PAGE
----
You can explore the Microsoft.SharePoint.Client namespace in the SharePoint 2010 Technical Preview Documentation


What are the different Client OM supporting in the SharePoint 2010 API? [Client API]

  1. .NET Managed Client - Implemented in .NET CLR. I mean we use this in Web, Windows and Console applications.
  2. Silverlight Client - You can use the SharePoint objects in Silver light coding. Wow, this is going to be a huge advantage to  the Silverlight applications which can be integrated into SharePoint. Before we don't have access to SharePoint objects inside Silverlight context.
  3. ECMAScript Client - Through javascript too, we can get context and do manipulations to SharePoint objects. Do you think it's possible? Yes, its a brilliant way of thinking from Microsoft SharePoint team and this will help in great scenarios. Will explain later in this article.

Why Client Object Model comes into the picture? Are there any specialties of them?

The main started point to think by SharePoint team are as follows.

  1. Is it really necessary to have SharePoint installed on server for SharePoint development? - Yes, in SharePoint 2007 you have to install SharePoint on the server to write code and test it.
  2. What is the advantage of writing more web services to serve what the clients are looking for? - This is completely not a feasible solution to give or expose web services for each and every single requirement to get and manipulate data. It has plenty of limitations and if Microsoft exposes 500 web services and you didn't find what you really need and they are just waste. Instead write whatever you want and use them.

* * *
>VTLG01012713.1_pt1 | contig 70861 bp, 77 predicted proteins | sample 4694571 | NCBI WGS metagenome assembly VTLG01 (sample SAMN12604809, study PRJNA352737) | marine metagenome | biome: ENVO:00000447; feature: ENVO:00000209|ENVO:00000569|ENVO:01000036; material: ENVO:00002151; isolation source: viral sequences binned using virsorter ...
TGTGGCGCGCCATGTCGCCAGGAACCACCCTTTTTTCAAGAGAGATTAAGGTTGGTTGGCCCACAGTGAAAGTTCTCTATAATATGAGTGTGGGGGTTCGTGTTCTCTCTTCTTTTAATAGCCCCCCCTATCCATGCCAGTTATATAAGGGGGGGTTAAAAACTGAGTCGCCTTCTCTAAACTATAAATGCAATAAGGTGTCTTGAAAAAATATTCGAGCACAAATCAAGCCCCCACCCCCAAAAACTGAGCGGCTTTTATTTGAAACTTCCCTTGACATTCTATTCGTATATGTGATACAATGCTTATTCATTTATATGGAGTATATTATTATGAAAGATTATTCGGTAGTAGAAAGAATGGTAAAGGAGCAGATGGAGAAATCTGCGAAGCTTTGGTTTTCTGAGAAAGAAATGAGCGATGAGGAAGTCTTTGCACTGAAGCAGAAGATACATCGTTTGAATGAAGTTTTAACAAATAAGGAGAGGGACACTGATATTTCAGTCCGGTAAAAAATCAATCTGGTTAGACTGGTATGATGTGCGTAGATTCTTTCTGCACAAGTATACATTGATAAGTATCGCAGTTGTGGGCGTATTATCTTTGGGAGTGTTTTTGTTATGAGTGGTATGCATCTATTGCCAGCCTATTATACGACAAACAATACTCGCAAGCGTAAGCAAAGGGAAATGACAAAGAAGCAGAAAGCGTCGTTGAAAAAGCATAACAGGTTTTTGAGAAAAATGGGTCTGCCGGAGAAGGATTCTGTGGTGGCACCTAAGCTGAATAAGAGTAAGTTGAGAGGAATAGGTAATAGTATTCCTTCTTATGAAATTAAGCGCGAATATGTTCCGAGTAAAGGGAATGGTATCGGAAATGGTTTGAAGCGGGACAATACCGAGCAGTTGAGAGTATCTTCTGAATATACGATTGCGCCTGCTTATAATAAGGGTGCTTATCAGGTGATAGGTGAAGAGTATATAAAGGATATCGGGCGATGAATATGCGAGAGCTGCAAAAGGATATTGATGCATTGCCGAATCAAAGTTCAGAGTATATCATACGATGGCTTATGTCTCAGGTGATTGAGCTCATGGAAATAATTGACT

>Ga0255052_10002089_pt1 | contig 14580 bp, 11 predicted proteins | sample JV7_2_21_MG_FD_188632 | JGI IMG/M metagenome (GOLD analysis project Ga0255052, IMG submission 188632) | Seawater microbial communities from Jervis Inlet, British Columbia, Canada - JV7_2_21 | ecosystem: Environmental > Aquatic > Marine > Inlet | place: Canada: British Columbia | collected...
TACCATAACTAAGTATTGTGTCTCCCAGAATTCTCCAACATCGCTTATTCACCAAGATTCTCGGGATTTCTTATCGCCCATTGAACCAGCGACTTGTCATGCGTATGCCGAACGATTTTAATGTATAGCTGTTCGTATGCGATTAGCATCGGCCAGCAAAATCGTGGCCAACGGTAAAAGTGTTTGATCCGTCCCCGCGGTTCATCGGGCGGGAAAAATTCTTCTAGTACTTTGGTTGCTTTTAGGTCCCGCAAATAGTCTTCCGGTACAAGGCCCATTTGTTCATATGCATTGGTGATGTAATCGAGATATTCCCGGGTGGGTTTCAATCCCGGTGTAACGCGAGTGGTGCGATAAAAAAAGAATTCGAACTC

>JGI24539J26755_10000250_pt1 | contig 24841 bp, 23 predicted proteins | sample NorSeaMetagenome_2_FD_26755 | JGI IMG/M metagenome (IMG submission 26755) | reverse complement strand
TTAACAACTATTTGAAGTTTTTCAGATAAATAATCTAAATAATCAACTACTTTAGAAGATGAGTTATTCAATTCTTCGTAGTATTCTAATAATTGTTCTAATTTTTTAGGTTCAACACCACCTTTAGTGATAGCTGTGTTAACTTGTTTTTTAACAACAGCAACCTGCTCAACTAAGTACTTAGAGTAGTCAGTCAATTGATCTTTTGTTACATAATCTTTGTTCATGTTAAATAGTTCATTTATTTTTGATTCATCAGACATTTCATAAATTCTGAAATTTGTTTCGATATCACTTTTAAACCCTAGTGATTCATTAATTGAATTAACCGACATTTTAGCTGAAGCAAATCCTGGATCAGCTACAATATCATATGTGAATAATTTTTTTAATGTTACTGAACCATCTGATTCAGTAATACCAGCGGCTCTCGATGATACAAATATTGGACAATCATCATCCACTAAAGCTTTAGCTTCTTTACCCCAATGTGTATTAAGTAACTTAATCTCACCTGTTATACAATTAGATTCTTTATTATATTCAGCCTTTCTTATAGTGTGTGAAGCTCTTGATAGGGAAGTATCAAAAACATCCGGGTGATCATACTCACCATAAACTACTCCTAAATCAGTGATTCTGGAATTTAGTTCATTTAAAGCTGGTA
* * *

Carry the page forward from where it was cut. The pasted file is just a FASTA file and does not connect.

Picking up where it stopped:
3. The great thinking and beautiful solution to the people who don't allow server side coding in the SharePoint sites is ECMAscript client OM. You can create a simple javascript file and deploy into the server to get what you needed. As we know, most of the clients don't allow server side coding but they want something to be developed. In SharePoint 2007 it's very difficult to get this job done. But now in SP 2010 very easy.

So, these things take into high priority and makes them to come up with a great solution in the form of Client Object Model. The great advantage of it is completely looks [Syntax] like the SharePoint Object Model. So, nothing new for developers and no confusion. Infact very simple to manage and write code. 

SharePoint object model syntax:

Server side syntax

Client side syntax









Now, I believe you have understood the Client OM concept. Now, we will discuss a little bit about technical implementation.
SharePoint 2010 provides the client support files to refer the SharePoint objects and communicate with the SharePoint server. Below are the details.